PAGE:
Happy Birthday, Daylight Saving Time!

Daylight Saving Time starts this weekend, and it’s also celebrating a 100th birthday to boot! Here’s some background info about Daylight Saving.

By nowproducerdave on March 9, 2018
(Photo by Joe Raedle/Getty Images)

Daylight Saving Time, or “that evil time change that robs us of an hour of sleep” as some of us know it, is turning 100 years old this year! Happy Birthday to that! Specifically, March 19th, 1918. Wooo!….

Ahem. First things first, let’s remind you that DST “begins” and we “spring forward” on Sunday the 10th at 2am. Basically the 2 o’clock hour disappears, and we go from 1:59am straight to 3am. This causes us to lose a precious hour of sleep, giving us a weekend of only 47 hours. Ugh! However, good news if you’re working an overnight shift into Sunday morning – you get to work an hour less than usual, so there’s that.

First used to relieve the use of coal during World War I, it was actually discontinued later that year (though was still used by some states), it wasn’t until 1966 when it became officially recognized by the government once again under the “Uniform Time Act.” Today, believe it or not, the Department of Transportation officially oversees DST, since there are a lot of forms of transportation that rely on accurate time control like busses, trains, etc. The DOT says that not only does Daylight Saving Time save energy, it also makes commutes more safe, giving commuters daylight during rush hour commutes, and argue that it helps as a “crime deterrent.”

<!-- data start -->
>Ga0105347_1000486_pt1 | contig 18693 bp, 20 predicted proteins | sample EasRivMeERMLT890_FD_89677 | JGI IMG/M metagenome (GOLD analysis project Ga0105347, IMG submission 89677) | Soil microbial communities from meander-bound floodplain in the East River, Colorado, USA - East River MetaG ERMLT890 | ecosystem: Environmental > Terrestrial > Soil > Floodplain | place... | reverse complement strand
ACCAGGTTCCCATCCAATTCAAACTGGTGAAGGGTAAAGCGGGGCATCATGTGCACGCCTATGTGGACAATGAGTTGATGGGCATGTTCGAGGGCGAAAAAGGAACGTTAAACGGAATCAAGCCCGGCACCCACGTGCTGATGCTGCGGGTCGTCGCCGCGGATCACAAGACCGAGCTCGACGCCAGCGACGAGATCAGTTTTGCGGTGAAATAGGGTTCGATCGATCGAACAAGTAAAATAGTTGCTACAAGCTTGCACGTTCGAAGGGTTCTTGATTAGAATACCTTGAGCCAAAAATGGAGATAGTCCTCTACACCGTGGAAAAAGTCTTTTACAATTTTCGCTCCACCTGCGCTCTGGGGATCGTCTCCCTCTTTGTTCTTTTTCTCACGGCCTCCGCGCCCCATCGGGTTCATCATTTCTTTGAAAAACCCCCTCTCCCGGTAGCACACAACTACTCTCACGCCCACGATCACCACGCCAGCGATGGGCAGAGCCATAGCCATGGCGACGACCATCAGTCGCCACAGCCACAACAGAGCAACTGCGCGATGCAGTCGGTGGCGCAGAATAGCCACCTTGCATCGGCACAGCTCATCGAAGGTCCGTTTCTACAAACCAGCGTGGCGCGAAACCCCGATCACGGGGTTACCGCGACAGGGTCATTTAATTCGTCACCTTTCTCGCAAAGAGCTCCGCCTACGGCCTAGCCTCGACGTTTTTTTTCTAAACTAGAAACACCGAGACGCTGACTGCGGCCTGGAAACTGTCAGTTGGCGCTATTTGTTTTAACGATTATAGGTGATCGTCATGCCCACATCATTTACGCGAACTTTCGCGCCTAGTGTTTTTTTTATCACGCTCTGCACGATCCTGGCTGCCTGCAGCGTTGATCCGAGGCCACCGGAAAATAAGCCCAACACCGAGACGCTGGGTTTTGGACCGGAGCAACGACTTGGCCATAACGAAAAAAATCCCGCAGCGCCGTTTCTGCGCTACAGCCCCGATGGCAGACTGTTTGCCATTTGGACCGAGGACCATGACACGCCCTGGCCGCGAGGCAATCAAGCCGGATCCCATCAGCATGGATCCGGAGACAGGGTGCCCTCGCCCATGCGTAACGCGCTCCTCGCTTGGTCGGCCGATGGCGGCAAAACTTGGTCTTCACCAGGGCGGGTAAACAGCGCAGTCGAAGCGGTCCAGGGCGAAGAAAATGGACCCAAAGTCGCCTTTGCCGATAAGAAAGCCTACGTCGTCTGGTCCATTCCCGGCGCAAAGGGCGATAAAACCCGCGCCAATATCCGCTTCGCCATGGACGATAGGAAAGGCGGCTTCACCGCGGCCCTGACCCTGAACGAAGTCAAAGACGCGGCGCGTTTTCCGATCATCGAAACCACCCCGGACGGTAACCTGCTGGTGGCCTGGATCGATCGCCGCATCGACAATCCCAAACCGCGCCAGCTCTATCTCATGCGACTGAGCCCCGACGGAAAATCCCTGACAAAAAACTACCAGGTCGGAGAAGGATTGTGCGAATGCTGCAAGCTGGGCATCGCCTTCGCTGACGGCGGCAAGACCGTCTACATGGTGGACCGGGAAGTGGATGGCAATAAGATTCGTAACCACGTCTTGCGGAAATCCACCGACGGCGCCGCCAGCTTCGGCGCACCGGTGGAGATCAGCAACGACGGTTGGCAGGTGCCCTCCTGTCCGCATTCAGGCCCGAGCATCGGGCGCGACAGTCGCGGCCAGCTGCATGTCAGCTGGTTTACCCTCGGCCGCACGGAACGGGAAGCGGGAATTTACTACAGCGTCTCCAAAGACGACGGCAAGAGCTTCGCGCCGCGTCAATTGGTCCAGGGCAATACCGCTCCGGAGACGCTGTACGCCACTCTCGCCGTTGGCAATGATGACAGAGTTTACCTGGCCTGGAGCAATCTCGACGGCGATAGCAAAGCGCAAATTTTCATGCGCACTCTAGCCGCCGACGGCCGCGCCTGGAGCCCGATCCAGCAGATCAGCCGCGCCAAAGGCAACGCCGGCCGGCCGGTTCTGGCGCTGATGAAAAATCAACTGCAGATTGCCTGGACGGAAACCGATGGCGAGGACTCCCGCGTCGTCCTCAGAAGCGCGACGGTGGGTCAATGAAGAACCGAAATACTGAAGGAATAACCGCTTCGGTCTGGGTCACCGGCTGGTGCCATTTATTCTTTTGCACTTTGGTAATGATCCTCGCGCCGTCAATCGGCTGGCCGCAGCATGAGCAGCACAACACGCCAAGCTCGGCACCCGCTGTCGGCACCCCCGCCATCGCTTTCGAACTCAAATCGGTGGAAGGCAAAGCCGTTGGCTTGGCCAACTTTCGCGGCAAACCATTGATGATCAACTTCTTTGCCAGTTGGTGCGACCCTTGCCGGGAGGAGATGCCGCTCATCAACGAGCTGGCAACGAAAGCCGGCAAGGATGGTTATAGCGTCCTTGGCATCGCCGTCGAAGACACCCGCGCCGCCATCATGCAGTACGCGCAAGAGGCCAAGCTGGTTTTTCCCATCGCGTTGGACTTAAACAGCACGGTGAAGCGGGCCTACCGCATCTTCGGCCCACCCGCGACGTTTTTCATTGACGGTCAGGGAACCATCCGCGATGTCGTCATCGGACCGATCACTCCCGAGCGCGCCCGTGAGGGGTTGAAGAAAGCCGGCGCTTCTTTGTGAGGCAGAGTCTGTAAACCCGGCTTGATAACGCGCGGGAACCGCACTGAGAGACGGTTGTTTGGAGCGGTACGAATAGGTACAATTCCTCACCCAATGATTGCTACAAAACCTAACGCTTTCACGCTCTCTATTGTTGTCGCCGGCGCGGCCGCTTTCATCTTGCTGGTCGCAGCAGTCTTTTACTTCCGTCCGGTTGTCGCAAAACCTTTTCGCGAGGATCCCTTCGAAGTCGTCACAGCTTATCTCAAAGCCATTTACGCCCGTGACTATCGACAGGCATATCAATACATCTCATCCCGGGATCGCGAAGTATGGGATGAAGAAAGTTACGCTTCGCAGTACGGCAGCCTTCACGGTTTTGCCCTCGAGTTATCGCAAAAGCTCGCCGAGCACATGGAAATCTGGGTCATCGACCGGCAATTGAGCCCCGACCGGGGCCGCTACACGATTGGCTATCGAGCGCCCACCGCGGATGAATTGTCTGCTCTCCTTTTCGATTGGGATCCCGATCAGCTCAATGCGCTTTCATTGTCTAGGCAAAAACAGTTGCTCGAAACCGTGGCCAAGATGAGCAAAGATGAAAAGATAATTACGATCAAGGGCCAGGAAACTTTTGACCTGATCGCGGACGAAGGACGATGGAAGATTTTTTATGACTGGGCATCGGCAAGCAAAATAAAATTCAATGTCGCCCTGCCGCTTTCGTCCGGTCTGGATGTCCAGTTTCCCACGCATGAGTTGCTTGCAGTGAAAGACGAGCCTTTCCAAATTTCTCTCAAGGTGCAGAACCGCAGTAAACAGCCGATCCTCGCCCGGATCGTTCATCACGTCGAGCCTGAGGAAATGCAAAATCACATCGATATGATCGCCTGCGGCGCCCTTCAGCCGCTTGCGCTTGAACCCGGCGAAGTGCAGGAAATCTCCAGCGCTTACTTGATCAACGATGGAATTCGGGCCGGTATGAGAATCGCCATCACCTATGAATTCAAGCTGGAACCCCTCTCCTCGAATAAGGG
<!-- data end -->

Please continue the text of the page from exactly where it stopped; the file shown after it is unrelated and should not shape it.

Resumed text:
Individual states can still opt-out of using DST, and many people argue that while we may use less lighting and save energy, that energy savings is offset by the use of heating and/or air conditioning, so the “advertised” savings are moot. Hawaii and Arizona do not partake in DST, however some native american tribes in Arizona do. Florida is trying to introduce a bill that would keep DST active year-round (constantly sprung-forward), however that is “illegal” for now, but they’re trying to make the change. Another 26 states want to do the same. Right now, Florida is actually in TWO time zones, which makes things really confusing. Check out a time zone map here.

See also: Florida mail carrier refuses delivering to nudist resort.

So for now, remember to change your clocks this weekend so you don’t wake up late on Monday when your alarm clock doesn’t know the difference (though your laptops, tablets, and phones will do this automatically as usual). Also, it’s a good time to check and change the batteries in your smoke alarms and fire detectors. Check out some more info on Daylight Saving Time here.

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